Two Great Transitions

I wrote to my daughter about the impending death of my friend recently diagnosed with pancreatic cancer. Because she gave birth to her second son just a month ago, she texted back, “Yes, the two great transitions: birth and death.”

I was not physically with my daughter during her labor, but I was psychically tuned in the whole 24 hours. The news of her safe delivery of a healthy child brought such joyful relief to me. Holding Sebastian a few days later was a marvel. How is it that a new human being emerges from within such a tiny earth-bodysuit? His endearing oceanic features swirling around the tireless effort of nursing and digestion melted the supposed boundaries between us. Holding a newborn has that effect- the sweetness of no apparent ego softens the heart with the utter vulnerability infants offer to their caretakers.

Four weeks later I had the great honor and privilege to sit with my friend as he breathed his last. He had been having digestive difficulties since September, but until he violently vomited all Christmas night, his doctors had no answers for him. After that horrible experience, he underwent more elaborate tests and a tumor in his small intestines was finally discovered. Given that the cancer stemmed from his pancreas, it was a terminal prognosis. After giving him a stent through the tumor to allow him to maintain a liquid diet, he was told he had had 5-6 months to live. He came home and seemed to tolerate this arrangement for a couple of days. Then he was stricken with bouts of intense stomach pain/nausea.

It was a matter of hours before his condition further worsened and within a day, he was actively dying. He had moved from his home to a room covered by skilled nursing just down the hall from me so he could be rehydrated. After a day of agony when no medication could ease his distress, his hospice team put him on morphine to curb his pain and to naturally speed up the death process. Yesterday, his wife asked me to sit with him so she could take some time to eat.

After sitting with my husband during his death, I took one look at my friend and knew he was very close to the end. No longer conscious, eyes unfocused and gasping for breath, I sang to him because it was what we shared most together- singing folksongs and listening to him play his guitar. From my own Hospice volunteer training years ago, I remembered that hearing is the last sense organ to go. I sang songs he knew and towards the end, found myself singing melodies and words that emerged just for him. His moments of apnea increased and when I told that to the nurse outside the door, she administered some more drops of morphine. His body relaxed deeper into the bed, the space between breaths lengthened as he lifted his shoulders once or twice to expand his expiring lungs. After a few more quiet gasps, he was gone.

My friend was an adamant atheist. I quieted any of my own beliefs as I watched him leave. But that Great Transition of leaving the earth-bodysuit behind, is a powerful magnet. When that which animates the body departs, it feels like a pull towards Other. Whatever you know or think you know about what happens next is filtered through our human mind. For me, it feels like a withdrawal to somewhere that is not frightening, but more peacefully spacious and to me, like Home. I am glad he is wherever he is or isn’t and no longer suffering. The Hospice team was sweetly efficient and respectful.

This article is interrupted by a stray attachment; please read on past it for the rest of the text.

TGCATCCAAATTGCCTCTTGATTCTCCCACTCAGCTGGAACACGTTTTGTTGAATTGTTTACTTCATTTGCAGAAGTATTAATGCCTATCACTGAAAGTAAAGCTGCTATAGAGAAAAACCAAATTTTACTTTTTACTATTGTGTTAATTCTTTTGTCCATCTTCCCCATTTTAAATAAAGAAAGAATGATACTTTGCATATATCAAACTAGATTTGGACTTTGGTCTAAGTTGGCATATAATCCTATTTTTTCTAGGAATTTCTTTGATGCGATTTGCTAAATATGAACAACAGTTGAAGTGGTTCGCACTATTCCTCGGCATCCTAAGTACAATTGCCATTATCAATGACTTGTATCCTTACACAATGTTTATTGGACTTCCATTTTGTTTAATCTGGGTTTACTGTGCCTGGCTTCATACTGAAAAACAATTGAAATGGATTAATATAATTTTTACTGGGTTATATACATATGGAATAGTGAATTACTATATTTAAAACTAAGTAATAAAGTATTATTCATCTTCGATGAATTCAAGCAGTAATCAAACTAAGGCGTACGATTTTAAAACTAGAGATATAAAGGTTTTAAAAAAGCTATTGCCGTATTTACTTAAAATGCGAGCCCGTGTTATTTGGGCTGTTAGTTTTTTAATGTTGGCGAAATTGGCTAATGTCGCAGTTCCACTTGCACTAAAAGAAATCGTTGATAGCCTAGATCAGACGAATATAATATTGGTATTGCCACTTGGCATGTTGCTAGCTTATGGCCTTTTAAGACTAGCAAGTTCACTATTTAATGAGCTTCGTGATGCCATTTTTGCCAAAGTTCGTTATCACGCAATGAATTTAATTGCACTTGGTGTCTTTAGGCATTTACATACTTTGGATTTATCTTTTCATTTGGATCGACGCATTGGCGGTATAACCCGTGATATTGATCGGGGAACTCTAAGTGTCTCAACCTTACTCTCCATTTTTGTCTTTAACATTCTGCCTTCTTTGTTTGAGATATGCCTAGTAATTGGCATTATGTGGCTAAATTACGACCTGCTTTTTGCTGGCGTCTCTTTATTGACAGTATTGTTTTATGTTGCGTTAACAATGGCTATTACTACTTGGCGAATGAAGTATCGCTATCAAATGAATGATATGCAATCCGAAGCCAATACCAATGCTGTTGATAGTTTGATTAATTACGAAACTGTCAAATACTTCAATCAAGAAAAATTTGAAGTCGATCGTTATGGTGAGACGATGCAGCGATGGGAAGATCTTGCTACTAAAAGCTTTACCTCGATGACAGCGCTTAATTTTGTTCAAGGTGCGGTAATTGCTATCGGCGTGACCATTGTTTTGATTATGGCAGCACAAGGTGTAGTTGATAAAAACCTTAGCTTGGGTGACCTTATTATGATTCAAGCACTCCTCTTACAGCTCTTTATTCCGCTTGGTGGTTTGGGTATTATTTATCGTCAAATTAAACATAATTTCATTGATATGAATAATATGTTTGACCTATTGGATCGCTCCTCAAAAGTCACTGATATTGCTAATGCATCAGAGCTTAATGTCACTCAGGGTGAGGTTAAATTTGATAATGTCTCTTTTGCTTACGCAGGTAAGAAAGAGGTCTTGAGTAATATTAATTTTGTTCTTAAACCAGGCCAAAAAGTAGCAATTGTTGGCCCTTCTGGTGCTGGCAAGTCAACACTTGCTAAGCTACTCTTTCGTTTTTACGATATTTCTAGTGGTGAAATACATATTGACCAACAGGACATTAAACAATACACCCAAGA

His wife returned quickly when she was summoned. I was reminded that many people die when their beloveds are not present. It seems easier for the dying ones to let go. She and I are friends on our own behalf, and there were tears and hugging and gratitude that in the end, though there were no long months to say good-bye or enjoy final experiences, neither was there prolonged suffering. I think many of us would prefer to leave that quickly and not count down the days we may or may not have left. Some people beat the prognosis and live quite well, months or even years beyond their supposed expiration date. But many more do not.

I can say that I had already determined to finally get my will transferred from New York to Ohio in the new year. I had arrived here in a widow shock fog over three years ago. It was past time to do this. After asking advice from my brother-in-law, I found a highly recommended lawyer that many Kendal folks use. I woke up this morning with renewed vigor to do to do what I can in taking care of all practical matters before my own Transition. The office of my new Ohio lawyer called me to say they had received the copy of my old will that a friend had dropped off for me in town. I am going to add my two grandsons into this new document, as they were not yet even a twinkle in their parents’ eyes when this former will had been written twelve years ago.

The two Great Transitions of birth and death remain a mystery and are full of potential sorrows and joys. I am grateful for my life and today, even grateful for the unknown chapter of transition that awaits me. I think I’d like to have someone sing songs or play music for me when I am leaving as well…

Here is one of my friend’s favorite songs. I sang it in his honor last night in our Song Swap music exchange we have every couple of weeks. The hour of singing we shared was a moving tribute our pivotal folk-singing friend.

3 thoughts on “Two Great Transitions

  1. Oh Judi, this brought so many emotions to the surface for me. I am so glad that you were able to be with your friend in his last moments, and able to send him on his way with song. Like you, I have experienced both transitions in the last year…and it is a miracle isn’t it that each can be so profoundly moving. Each day of health is a gift, each reminder of the ongoing flow of humanity through the cycle of life a reminder to savor that gift.

    Like

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